MOF-5 was synthesized via a combination of iron (III) chloride hexahydrate, trimesic acid, and PEG 400 in addition to water and sodium hydroxide. MOF-5 was the only MOF synthesized here that did not contain a 100% surfactant reaction medium due to the need to adjust the pH using sodium hydroxide solution [53]. The IR spectrum of MOF-5 in Figure S7 is plotted with commercially available amorphous Fe-BTC (Basolite-F300). Both IR spectra in Figure S7 exhibit the same vibrational frequencies. The PXRD analysis of MOF-5 (Figure 5) also confirms the structural similarity to amorphous Fe-BTC (Figure 5) [53]. The SEM images of MOF-5 also confirm the amorphous quality of this product, with no observable crystalline structures (Figure 6). Additionally, TGA analysis of MOF-5 (Figure S8) is consistent with the known decomposition to Fe2O3 at 336 °C [53].

4. Conclusions

In conclusion, we have applied surfactant-thermal microwave synthesis for the successful formation of MOF materials containing lead, copper, and iron. These findings illustrate that the elimination of toxic organic solvents and reduced synthesis time from days to hours with associated reduced energy consumption are feasible with surfactant-thermal microwave synthesis of MOFs. The obtained MOF products in this study using surfactant-thermal microwave synthesis were generally crystalline but with smaller crystal sizes, compared to MOFs synthesized with traditional methods.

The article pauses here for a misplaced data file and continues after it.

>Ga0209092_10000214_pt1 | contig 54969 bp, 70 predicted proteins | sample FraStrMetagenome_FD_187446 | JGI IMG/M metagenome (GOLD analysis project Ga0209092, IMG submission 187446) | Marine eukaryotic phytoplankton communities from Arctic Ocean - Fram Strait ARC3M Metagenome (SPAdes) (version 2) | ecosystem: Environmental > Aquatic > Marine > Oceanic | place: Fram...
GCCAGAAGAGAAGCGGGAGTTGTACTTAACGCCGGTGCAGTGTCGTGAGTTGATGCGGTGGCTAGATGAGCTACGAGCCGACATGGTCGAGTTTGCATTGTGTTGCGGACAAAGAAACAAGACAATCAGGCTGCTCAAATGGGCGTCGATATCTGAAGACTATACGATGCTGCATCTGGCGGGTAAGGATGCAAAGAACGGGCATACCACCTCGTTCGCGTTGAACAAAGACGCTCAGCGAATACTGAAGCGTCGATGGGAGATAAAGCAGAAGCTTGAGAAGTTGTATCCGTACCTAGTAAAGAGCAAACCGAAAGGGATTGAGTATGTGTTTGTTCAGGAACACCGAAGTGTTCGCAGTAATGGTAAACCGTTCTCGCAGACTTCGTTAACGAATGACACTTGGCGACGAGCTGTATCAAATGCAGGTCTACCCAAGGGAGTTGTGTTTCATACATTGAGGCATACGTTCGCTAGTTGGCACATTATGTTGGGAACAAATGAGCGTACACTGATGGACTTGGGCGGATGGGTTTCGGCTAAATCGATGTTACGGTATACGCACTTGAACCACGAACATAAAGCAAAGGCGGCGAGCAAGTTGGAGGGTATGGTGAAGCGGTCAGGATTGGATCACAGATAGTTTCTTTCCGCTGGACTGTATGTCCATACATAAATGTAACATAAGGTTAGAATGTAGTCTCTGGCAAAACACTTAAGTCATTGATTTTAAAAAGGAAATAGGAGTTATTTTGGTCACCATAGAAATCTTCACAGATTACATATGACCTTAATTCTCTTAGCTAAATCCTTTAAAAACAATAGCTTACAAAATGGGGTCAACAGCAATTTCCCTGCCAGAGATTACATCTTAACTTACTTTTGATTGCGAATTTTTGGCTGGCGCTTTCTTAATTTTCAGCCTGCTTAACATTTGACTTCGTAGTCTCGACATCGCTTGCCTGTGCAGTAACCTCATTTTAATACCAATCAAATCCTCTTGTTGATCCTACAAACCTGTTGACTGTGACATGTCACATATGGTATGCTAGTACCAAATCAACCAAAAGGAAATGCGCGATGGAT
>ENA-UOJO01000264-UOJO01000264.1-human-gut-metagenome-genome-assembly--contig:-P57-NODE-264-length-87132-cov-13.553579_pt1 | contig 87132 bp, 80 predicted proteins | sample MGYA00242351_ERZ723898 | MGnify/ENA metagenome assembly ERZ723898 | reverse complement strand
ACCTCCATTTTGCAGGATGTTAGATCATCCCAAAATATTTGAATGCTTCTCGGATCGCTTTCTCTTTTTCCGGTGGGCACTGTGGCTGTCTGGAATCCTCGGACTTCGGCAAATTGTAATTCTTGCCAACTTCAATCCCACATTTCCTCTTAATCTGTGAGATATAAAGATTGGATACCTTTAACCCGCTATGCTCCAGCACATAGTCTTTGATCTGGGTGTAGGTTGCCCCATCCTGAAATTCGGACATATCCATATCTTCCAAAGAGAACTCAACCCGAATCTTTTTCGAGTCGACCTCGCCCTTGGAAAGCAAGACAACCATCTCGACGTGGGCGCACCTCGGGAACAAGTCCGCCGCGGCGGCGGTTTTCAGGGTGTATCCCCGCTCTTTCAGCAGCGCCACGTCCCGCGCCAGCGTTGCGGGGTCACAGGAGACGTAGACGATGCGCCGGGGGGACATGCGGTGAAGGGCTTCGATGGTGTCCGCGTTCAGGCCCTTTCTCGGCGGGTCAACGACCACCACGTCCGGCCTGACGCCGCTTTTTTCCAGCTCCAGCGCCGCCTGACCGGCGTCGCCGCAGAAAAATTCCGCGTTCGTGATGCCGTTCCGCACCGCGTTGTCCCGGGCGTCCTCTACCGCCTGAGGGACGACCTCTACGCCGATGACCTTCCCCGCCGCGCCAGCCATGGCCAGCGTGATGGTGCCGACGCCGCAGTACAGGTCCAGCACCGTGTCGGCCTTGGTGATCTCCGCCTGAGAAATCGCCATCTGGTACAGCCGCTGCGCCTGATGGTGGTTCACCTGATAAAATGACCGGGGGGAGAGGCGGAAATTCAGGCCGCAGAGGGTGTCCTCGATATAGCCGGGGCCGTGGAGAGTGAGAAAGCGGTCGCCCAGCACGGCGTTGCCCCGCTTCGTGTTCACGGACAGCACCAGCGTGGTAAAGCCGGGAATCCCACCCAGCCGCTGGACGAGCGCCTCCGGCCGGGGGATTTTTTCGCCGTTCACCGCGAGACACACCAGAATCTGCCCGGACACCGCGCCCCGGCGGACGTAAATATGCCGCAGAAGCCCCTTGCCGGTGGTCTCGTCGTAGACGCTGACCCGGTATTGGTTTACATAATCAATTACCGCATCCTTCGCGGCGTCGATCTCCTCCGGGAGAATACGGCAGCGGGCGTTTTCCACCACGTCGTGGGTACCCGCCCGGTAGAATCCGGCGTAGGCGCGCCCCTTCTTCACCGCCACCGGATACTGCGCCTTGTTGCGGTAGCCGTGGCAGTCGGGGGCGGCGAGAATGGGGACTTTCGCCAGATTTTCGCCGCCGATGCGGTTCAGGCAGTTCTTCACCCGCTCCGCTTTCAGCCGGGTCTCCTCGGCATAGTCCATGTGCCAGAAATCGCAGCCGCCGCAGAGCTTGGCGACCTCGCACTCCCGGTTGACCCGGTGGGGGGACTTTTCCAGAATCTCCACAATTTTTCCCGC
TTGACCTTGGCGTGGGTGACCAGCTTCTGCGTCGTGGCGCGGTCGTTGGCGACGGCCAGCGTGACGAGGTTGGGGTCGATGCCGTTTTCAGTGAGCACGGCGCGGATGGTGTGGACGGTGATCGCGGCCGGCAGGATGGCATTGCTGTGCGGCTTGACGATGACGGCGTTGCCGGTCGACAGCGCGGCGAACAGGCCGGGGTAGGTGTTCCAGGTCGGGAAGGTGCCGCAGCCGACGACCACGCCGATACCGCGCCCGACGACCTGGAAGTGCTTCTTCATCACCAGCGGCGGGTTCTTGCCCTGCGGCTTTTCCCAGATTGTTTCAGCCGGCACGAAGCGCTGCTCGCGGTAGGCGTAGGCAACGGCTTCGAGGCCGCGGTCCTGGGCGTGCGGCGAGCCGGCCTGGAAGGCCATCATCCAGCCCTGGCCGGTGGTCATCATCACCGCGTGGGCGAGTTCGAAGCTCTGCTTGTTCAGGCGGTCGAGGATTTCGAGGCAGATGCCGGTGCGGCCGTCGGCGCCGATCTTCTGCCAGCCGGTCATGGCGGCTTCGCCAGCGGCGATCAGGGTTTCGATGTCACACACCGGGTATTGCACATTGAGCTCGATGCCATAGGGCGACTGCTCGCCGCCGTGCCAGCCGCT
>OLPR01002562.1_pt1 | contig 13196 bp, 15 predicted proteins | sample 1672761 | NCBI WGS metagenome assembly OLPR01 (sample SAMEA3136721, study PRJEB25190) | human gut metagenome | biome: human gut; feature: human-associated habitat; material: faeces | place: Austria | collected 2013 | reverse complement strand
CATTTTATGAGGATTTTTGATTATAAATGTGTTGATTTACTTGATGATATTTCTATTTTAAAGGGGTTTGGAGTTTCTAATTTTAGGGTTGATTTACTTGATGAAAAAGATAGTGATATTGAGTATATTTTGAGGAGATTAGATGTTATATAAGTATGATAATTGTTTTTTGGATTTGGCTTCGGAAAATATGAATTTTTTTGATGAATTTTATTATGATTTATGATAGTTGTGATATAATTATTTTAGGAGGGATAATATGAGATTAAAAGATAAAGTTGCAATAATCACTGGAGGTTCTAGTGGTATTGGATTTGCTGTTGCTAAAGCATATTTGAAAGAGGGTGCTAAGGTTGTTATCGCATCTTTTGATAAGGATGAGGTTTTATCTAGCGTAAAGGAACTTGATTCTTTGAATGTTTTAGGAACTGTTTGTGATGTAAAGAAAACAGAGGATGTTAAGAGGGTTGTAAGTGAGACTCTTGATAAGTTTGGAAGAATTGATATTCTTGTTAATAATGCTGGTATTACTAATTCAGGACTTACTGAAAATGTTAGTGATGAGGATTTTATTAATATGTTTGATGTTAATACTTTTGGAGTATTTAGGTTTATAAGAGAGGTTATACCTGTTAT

Supplementary Materials

Infrared spectra and thermogravimetic analysis of all samples are available online at https://www.mdpi.com/2076-3417/10/13/4563/s1, Figure S1: Infrared spectrum of MOF-1 (solid line) and 5-tert-butylisophthalic acid (dotted line), Figure S2: TGA of MOF-1, Figure S3: Infrared spectra (from top to bottom) of: commercially available Basolite C300 (Cu-BTC; HKUST-1) (solid line); MOF-2 (long dashed line); MOF-3 (short dashed line); and MOF-4 (dotted line), Figure S4: TGA of MOF-2, Figure S5: TGA of MOF-3, Figure S6: TGA of MOF-4, Figure S7: Infrared spectra (from top to bottom) of: commercially available Basolite F300 (Fe-BTC) (solid line); MOF-5 (dashed line), Figure S8: TGA of MOF-5.

Author Contributions

Conceptualization, M.M.H. and C.R.R.; Data curation, C.F., A.J., C.C. and C.R.R.; Formal analysis, C.C. and C.R.R.; Funding acquisition, M.M.H. and C.R.R.; Investigation, C.F., T.T., A.J., J.Z., C.C., M.M.H. and C.R.R.; Methodology, C.C., M.M.H. and C.R.R.; Project administration, M.M.H. and C.R.R.; Supervision, M.M.H. and C.R.R.; Visualization, C.C. and C.R.R.; Writing—original draft, C.F., T.T., A.J., J.Z., C.C., M.M.H. and C.R.R.; Writing—review and editing, C.F., T.T., A.J., J.Z., C.C., M.M.H. and C.R.R. All authors have read and agreed to the published version of the manuscript.

Funding

Cory Forsyth: Tyler Taras, Adam Johnson, and Jessica Zagari all received summer undergraduate research stipends from SUNY Brockport Morris Fellowship for Summer Research (Cory Forsyth and Tyler Taras), Undergraduate Research Fellowship in Chemistry (Jessica Zagari) and Summer Undergraduate Research Program (Adam Johnson).

Acknowledgments

We thank Rochester Midland Corporation for providing several nonionic surfactants. We thank Tom Allston for the collection of thermogravimetric analysis data at the Rochester Institute of Technology Chemical Analysis Lab.